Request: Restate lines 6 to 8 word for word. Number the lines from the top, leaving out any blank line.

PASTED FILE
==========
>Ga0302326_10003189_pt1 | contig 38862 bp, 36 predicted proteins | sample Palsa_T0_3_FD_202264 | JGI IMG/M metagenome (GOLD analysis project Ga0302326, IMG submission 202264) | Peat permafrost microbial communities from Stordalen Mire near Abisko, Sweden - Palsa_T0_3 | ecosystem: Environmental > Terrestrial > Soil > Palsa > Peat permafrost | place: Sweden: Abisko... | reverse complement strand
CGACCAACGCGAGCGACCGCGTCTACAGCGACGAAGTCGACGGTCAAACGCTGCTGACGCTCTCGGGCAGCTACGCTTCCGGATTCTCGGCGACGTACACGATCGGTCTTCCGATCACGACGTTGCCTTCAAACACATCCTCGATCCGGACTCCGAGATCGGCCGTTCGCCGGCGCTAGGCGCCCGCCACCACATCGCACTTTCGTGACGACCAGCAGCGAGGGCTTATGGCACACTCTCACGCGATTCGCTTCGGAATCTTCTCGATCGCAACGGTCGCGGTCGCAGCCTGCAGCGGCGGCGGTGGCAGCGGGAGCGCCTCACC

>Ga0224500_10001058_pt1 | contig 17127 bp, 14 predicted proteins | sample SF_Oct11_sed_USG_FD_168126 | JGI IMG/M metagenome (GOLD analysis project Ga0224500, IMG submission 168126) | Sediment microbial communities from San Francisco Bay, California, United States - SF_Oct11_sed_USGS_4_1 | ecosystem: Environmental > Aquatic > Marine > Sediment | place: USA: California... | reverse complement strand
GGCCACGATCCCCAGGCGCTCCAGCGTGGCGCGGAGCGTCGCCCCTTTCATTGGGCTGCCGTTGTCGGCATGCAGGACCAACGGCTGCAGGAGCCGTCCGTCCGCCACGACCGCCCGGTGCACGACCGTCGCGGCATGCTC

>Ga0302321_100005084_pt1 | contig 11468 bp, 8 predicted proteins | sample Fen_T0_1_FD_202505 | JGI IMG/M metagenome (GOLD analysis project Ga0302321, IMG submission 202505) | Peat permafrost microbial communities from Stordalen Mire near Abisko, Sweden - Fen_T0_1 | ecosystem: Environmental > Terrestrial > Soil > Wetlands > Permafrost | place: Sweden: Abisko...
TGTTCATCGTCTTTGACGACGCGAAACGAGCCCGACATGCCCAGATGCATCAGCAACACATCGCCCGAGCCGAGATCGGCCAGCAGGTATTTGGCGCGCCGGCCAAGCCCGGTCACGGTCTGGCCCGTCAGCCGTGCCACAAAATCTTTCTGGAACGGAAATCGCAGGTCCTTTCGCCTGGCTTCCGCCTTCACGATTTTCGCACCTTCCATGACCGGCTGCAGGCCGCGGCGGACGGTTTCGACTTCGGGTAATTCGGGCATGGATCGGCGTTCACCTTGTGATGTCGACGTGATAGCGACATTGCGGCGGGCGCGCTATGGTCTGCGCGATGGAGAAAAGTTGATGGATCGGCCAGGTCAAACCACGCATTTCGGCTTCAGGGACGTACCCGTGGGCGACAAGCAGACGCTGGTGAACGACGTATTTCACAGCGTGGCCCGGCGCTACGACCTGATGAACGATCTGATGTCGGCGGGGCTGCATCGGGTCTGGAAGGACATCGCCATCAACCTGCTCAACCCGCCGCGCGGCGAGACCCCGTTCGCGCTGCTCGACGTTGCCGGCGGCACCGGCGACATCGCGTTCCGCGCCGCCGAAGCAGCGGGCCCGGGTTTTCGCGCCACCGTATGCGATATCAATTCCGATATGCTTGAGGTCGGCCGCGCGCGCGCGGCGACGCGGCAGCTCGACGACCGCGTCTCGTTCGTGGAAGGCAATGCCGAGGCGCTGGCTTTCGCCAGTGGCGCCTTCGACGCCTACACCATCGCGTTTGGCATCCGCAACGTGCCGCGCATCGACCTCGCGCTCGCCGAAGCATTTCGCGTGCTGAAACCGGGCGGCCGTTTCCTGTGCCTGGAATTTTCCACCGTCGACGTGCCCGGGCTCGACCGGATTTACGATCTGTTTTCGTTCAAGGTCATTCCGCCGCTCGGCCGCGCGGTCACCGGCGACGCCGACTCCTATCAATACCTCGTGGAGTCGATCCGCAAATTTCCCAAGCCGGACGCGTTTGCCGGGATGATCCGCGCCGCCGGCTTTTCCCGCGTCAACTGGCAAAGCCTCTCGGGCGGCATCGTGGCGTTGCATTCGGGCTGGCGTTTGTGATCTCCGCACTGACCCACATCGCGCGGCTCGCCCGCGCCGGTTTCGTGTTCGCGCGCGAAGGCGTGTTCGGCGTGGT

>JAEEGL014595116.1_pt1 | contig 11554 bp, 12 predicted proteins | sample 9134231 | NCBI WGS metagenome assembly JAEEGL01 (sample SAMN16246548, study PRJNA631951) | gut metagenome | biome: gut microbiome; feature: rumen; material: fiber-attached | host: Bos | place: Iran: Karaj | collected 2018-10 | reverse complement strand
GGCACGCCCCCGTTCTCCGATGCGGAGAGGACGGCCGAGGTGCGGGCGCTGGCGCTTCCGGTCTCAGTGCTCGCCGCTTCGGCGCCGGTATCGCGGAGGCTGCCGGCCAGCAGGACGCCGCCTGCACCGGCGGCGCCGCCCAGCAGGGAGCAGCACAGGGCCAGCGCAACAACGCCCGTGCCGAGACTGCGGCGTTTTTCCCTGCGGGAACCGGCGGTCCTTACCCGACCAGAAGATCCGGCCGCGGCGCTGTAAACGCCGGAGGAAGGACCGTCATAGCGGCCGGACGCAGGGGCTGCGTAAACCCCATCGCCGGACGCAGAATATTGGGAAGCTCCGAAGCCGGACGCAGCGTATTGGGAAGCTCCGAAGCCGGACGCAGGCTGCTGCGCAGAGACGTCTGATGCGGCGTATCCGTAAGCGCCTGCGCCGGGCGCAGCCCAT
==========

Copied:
TGTTCATCGTCTTTGACGACGCGAAACGAGCCCGACATGCCCAGATGCATCAGCAACACATCGCCCGAGCCGAGATCGGCCAGCAGGTATTTGGCGCGCCGGCCAAGCCCGGTCACGGTCTGGCCCGTCAGCCGTGCCACAAAATCTTTCTGGAACGGAAATCGCAGGTCCTTTCGCCTGGCTTCCGCCTTCACGATTTTCGCACCTTCCATGACCGGCTGCAGGCCGCGGCGGACGGTTTCGACTTCGGGTAATTCGGGCATGGATCGGCGTTCACCTTGTGATGTCGACGTGATAGCGACATTGCGGCGGGCGCGCTATGGTCTGCGCGATGGAGAAAAGTTGATGGATCGGCCAGGTCAAACCACGCATTTCGGCTTCAGGGACGTACCCGTGGGCGACAAGCAGACGCTGGTGAACGACGTATTTCACAGCGTGGCCCGGCGCTACGACCTGATGAACGATCTGATGTCGGCGGGGCTGCATCGGGTCTGGAAGGACATCGCCATCAACCTGCTCAACCCGCCGCGCGGCGAGACCCCGTTCGCGCTGCTCGACGTTGCCGGCGGCACCGGCGACATCGCGTTCCGCGCCGCCGAAGCAGCGGGCCCGGGTTTTCGCGCCACCGTATGCGATATCAATTCCGATATGCTTGAGGTCGGCCGCGCGCGCGCGGCGACGCGGCAGCTCGACGACCGCGTCTCGTTCGTGGAAGGCAATGCCGAGGCGCTGGCTTTCGCCAGTGGCGCCTTCGACGCCTACACCATCGCGTTTGGCATCCGCAACGTGCCGCGCATCGACCTCGCGCTCGCCGAAGCATTTCGCGTGCTGAAACCGGGCGGCCGTTTCCTGTGCCTGGAATTTTCCACCGTCGACGTGCCCGGGCTCGACCGGATTTACGATCTGTTTTCGTTCAAGGTCATTCCGCCGCTCGGCCGCGCGGTCACCGGCGACGCCGACTCCTATCAATACCTCGTGGAGTCGATCCGCAAATTTCCCAAGCCGGACGCGTTTGCCGGGATGATCCGCGCCGCCGGCTTTTCCCGCGTCAACTGGCAAAGCCTCTCGGGCGGCATCGTGGCGTTGCATTCGGGCTGGCGTTTGTGATCTCCGCACTGACCCACATCGCGCGGCTCGCCCGCGCCGGTTTCGTGTTCGCGCGCGAAGGCGTGTTCGGCGTGGT

>JAEEGL014595116.1_pt1 | contig 11554 bp, 12 predicted proteins | sample 9134231 | NCBI WGS metagenome assembly JAEEGL01 (sample SAMN16246548, study PRJNA631951) | gut metagenome | biome: gut microbiome; feature: rumen; material: fiber-attached | host: Bos | place: Iran: Karaj | collected 2018-10 | reverse complement strand
GGCACGCCCCCGTTCTCCGATGCGGAGAGGACGGCCGAGGTGCGGGCGCTGGCGCTTCCGGTCTCAGTGCTCGCCGCTTCGGCGCCGGTATCGCGGAGGCTGCCGGCCAGCAGGACGCCGCCTGCACCGGCGGCGCCGCCCAGCAGGGAGCAGCACAGGGCCAGCGCAACAACGCCCGTGCCGAGACTGCGGCGTTTTTCCCTGCGGGAACCGGCGGTCCTTACCCGACCAGAAGATCCGGCCGCGGCGCTGTAAACGCCGGAGGAAGGACCGTCATAGCGGCCGGACGCAGGGGCTGCGTAAACCCCATCGCCGGACGCAGAATATTGGGAAGCTCCGAAGCCGGACGCAGCGTATTGGGAAGCTCCGAAGCCGGACGCAGGCTGCTGCGCAGAGACGTCTGATGCGGCGTATCCGTAAGCGCCTGCGCCGGGCGCAGCCCAT